Newtrition X event centres on personalised nutrition


For many companies, personalised nutrition is considered the next megatrend after plant-based meat alternatives

Mariette Abrahams, founder of Qina

Mariette Abrahams, founder of Qina

On the 12th October, the third Newtrition X conference took place at Anuga, focusing on the theme of personalised nutrition. Invited by the industry network foodRegio e.V., professionals in medicine, food, nutrition consulting and technology discussed trends and developments in the field of personalised nutrition. The consensus, organisers say, was that the health benefits have been verified, technologies are available and practical examples prove that implementation is feasible. Michael Gusko, Chair of the focus group for personalised nutrition at foodRegio, as well as Global Director of Innovation, GoodMills Group, told attendees: “Personalised nutrition is a reality and you should care because technology is disrupting your business model.” The knowledge that people react completely differently to the same foods must lead to a change in thinking, he said.

For many companies, personalised nutrition is considered the next megatrend after plant-based meat alternatives, suggested Peter Heshof, founder of the trend and marketing agency Bloom. According to his Zeitgeist model, trends repeat themselves cyclically, and we are currently at the beginning of a phase that revolves around "taking back control, rationality and scientificity, as well as individual delimitation, thus opening the door to personalised nutrition".

Dr Torsten Schröder, Medical Director at Perfood, spoke about potential health benefits associated with personalised nutrition. The start-up offers a nutrition programme based on a two-week blood glucose screening. “80% of diseases are related to nutrition,” said Schröder. In clinical studies, personalised nutrition recommendations reportedly showed improvements in acne, migraine, psoriasis and polycystic ovary syndrome. From a medical point of view, precision nutrition is extremely important in the treatment of systemic diseases, claimed Prof Dr Christian Sina, Director of the Institute of Nutritional Medicine at the University of Lubeck.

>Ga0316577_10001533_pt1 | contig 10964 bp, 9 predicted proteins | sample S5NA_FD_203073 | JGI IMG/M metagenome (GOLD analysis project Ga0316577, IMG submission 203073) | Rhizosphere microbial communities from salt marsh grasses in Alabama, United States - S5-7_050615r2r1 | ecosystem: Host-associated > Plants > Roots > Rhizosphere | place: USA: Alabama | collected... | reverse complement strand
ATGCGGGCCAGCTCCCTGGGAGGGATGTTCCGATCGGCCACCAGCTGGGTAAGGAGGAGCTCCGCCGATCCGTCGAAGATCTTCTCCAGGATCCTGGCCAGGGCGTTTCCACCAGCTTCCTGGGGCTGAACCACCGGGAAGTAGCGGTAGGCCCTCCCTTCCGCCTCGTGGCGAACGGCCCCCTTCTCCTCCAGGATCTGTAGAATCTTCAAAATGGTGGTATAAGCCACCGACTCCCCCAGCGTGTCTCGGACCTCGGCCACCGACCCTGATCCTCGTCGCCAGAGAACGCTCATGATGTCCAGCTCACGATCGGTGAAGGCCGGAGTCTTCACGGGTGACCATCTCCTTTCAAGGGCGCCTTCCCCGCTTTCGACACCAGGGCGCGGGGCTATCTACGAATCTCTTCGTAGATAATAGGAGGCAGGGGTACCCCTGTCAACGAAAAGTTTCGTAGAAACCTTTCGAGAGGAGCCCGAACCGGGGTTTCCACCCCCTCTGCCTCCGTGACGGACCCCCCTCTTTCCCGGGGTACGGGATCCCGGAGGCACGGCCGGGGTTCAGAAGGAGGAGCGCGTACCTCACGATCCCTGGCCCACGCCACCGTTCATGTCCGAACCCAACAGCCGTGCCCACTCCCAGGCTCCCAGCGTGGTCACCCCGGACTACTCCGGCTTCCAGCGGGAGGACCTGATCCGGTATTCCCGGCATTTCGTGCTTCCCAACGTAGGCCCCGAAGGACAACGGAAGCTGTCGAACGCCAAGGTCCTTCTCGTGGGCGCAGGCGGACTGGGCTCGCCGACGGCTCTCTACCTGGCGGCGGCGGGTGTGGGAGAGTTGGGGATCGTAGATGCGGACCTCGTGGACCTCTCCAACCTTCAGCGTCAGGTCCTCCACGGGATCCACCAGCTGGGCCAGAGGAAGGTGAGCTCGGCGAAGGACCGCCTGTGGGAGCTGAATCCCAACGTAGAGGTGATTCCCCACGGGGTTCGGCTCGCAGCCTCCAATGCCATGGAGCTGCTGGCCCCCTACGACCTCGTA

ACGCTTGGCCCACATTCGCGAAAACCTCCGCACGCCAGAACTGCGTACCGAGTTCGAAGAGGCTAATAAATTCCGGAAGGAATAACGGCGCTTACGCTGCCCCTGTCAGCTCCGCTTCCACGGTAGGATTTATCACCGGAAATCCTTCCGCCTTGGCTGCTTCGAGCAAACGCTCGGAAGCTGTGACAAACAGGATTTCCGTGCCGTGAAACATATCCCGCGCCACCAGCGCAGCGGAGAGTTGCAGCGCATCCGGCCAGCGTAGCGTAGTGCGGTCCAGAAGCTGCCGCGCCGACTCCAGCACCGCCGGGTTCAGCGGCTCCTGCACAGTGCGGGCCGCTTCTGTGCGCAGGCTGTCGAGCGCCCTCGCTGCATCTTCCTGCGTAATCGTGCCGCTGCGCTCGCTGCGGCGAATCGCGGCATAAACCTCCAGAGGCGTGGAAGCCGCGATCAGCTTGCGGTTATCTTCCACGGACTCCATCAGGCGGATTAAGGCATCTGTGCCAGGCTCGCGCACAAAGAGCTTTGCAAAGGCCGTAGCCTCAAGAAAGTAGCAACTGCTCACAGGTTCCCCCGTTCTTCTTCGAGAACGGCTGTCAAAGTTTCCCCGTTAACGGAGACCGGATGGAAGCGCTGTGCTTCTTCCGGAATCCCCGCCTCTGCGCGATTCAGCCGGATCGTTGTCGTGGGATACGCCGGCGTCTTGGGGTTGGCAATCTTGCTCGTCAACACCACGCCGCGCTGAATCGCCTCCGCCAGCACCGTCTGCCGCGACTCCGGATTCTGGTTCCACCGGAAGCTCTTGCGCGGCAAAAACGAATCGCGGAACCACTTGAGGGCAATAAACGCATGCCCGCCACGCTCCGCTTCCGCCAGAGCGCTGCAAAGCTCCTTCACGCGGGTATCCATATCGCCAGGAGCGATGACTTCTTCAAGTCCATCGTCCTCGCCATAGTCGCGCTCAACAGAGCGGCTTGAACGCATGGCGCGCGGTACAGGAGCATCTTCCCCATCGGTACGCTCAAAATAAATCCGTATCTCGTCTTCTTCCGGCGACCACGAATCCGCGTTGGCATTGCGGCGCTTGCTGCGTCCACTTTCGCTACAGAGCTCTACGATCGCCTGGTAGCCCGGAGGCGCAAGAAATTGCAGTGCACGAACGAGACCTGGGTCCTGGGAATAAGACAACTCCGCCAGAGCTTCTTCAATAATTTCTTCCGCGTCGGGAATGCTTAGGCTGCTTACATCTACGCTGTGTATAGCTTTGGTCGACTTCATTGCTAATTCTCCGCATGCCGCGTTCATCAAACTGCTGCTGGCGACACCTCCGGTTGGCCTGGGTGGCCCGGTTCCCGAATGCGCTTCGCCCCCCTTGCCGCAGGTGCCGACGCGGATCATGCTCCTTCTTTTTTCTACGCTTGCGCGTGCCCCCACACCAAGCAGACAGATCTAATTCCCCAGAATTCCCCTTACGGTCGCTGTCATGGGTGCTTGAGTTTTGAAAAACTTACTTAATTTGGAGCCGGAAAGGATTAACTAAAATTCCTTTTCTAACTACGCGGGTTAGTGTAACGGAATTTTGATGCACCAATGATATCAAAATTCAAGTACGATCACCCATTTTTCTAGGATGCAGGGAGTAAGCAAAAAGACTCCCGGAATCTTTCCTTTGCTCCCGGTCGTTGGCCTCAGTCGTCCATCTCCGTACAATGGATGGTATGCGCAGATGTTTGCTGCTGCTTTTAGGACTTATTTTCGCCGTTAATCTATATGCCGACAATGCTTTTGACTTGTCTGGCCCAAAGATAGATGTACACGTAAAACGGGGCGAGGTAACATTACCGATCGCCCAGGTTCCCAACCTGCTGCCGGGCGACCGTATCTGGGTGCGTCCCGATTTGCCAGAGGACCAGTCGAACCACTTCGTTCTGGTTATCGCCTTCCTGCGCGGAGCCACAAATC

Benedikt Kurz, Business Development Manager at Garmin Health, spoke about the technological side of personalised nutrition. “With a wearable, we can increase motivation, give easier access to health information and better rehabilitation, with an expert receiving data 24/7.” In the future, generic nutritional concepts could be replaced by individual recommendations thanks to wearables that communicate with smart patches for measuring blood sugar or vitamins, for example. Melissa Snover, founder of Nourished, explored how micronutrients can be delivered to customers in a personalised way. The company uses 3D printing to produce so-called stacks, chewy sweets that contain nutrients tailored to individual needs.

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For the nutrition revolution to succeed, an open ecosystem of personalised nutrition is needed, argued Mariette Abrahams, founder of the Qina platform. She suggested individual companies should be discouraged from covering all areas, from science to technology. Instead, she believes various partners should share their expertise for a “better consumer experience, improved consumer value, and health outcomes.” Nutritionists are an important link in this chain, says Rachel Clarkson, founder of The DNA Dietitian and a nutritionist herself.